means and being responsive to the same constant fre- (g) said switching means including a first switch, requency pulses, for receiving digital input variable sponsive to an input pulse-width signal for controlling the time during which the train of pulses are applied to said integrating counter;

(h) said switching means also including a second switch for coupling said source of clock pulses to said integrating counter to cause said integrating counter to count down at the rate of said constant frequency clock pulses to create an output proportional to the desired function.

6. A function generator comprising:

(a) a source of constant frequency pulses;

(b) a multistage binary frequency divider responsive to constant frequency pulses from said source for producing at each stage a pulse train of different binary relationship to said constant frequency pulses;

(c) a programmed memory having a plurality of segments;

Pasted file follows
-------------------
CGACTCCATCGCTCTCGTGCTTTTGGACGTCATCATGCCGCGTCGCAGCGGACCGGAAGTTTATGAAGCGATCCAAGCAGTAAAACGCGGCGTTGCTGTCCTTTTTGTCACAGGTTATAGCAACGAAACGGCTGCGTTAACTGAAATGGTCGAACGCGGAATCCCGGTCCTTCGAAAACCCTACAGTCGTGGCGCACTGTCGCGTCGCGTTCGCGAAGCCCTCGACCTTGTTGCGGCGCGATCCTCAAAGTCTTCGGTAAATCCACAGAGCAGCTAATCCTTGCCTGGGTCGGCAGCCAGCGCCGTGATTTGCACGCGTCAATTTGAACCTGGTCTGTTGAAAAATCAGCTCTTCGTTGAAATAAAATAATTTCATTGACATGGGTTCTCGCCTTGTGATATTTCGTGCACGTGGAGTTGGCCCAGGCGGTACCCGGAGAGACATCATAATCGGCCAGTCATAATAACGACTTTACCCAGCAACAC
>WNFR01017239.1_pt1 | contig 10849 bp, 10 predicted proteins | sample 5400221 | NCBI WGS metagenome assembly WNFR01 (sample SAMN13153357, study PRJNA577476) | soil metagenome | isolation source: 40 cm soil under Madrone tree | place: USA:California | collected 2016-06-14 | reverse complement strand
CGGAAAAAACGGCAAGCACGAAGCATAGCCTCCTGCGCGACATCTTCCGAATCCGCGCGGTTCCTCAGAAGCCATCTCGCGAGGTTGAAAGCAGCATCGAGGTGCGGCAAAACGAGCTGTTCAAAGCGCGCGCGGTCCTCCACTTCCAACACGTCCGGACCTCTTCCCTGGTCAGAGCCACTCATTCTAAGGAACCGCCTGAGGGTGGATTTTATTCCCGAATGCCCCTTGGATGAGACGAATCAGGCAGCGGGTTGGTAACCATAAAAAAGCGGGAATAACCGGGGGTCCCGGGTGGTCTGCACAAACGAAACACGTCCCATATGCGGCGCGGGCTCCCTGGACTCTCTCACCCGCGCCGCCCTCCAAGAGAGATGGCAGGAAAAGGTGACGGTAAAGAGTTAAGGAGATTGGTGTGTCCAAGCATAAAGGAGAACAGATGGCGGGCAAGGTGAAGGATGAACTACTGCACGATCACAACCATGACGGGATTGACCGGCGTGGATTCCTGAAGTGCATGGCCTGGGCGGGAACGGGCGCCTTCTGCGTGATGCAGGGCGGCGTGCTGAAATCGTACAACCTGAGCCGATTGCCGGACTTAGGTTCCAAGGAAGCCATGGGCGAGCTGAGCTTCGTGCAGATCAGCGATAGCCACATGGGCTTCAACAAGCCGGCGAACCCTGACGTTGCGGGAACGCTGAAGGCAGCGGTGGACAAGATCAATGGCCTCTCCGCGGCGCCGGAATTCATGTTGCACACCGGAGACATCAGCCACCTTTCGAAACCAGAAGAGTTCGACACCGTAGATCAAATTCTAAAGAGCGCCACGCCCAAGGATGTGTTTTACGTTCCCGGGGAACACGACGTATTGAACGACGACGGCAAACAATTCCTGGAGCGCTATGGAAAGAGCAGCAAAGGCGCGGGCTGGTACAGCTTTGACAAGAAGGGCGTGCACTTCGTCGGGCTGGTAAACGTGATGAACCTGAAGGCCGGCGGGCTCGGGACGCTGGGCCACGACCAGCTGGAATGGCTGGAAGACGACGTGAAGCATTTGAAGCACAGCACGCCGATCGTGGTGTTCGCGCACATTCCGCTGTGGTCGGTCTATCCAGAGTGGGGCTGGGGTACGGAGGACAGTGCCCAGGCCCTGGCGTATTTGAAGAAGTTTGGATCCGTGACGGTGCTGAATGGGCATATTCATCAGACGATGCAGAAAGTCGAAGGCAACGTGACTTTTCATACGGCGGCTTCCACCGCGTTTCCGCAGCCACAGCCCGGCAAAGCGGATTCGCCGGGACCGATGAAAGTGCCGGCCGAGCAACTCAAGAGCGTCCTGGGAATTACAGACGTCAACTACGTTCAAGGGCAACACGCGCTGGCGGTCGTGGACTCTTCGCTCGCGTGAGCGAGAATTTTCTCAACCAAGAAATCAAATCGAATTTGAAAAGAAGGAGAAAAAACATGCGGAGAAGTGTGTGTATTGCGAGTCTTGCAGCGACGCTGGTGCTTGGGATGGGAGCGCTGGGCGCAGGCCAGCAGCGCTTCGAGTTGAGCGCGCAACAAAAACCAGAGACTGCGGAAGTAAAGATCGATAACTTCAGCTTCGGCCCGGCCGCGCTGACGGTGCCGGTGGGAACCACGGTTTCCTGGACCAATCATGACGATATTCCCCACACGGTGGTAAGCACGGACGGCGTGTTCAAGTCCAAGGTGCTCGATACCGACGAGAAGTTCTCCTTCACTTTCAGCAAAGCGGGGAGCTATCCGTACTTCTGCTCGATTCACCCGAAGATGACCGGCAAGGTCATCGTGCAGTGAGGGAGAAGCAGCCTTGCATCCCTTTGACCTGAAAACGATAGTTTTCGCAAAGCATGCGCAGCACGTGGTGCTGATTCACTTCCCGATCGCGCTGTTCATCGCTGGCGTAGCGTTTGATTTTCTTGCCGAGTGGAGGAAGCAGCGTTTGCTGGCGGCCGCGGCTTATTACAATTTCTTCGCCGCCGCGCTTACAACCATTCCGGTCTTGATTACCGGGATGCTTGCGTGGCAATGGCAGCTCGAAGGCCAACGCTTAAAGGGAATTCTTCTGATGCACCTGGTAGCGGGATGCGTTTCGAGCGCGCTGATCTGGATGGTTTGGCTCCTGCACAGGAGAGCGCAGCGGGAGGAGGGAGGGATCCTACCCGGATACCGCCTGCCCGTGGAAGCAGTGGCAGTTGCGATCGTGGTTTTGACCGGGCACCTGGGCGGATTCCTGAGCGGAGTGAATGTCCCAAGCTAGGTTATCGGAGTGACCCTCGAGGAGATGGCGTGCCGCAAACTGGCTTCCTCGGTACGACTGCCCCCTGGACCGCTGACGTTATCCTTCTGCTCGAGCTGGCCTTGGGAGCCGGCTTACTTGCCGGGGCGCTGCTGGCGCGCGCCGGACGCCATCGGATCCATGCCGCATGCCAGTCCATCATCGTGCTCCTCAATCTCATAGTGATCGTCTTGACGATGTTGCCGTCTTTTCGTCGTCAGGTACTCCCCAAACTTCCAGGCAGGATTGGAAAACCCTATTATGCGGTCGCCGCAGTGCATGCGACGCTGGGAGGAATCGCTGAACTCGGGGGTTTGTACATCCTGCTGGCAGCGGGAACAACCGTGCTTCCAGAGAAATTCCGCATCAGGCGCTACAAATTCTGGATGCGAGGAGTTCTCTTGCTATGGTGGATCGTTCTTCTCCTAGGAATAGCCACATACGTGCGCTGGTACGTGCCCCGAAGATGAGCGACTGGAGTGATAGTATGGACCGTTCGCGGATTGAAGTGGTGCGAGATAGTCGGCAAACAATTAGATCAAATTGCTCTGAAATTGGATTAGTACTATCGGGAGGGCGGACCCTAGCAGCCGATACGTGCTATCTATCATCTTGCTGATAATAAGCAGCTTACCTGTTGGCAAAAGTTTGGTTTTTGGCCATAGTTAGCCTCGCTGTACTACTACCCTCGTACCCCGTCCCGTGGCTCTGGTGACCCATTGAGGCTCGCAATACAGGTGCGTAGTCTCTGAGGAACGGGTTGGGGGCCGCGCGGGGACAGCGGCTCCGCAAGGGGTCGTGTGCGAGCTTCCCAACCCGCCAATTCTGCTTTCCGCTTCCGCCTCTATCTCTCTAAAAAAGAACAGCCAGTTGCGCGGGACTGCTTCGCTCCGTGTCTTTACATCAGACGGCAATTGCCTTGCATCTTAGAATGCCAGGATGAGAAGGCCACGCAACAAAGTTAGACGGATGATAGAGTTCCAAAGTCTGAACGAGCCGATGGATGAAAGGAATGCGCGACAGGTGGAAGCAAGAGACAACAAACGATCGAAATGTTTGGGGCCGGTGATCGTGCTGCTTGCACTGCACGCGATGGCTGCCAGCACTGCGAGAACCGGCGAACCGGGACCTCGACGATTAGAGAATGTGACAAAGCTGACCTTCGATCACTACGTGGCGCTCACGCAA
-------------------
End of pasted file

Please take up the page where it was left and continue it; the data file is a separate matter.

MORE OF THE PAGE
(d) a logic network responsive to the said pulse trains carrying the highest bits for serially activating said segments of the memory wherein the number of said highest bits does not exceed k as defined by n =2 where n is the number of said segments;

(e) a rate generator including a gate connected to each stage of said frequency divider and to each said segment of the memory for controlling said gates as said segments are activated by said logic to generate a train of pulses made up of combinations of said pulse trains produced at each stage of said frequency divider to produce a pulse rate proportional to the derivation of the function to be generated;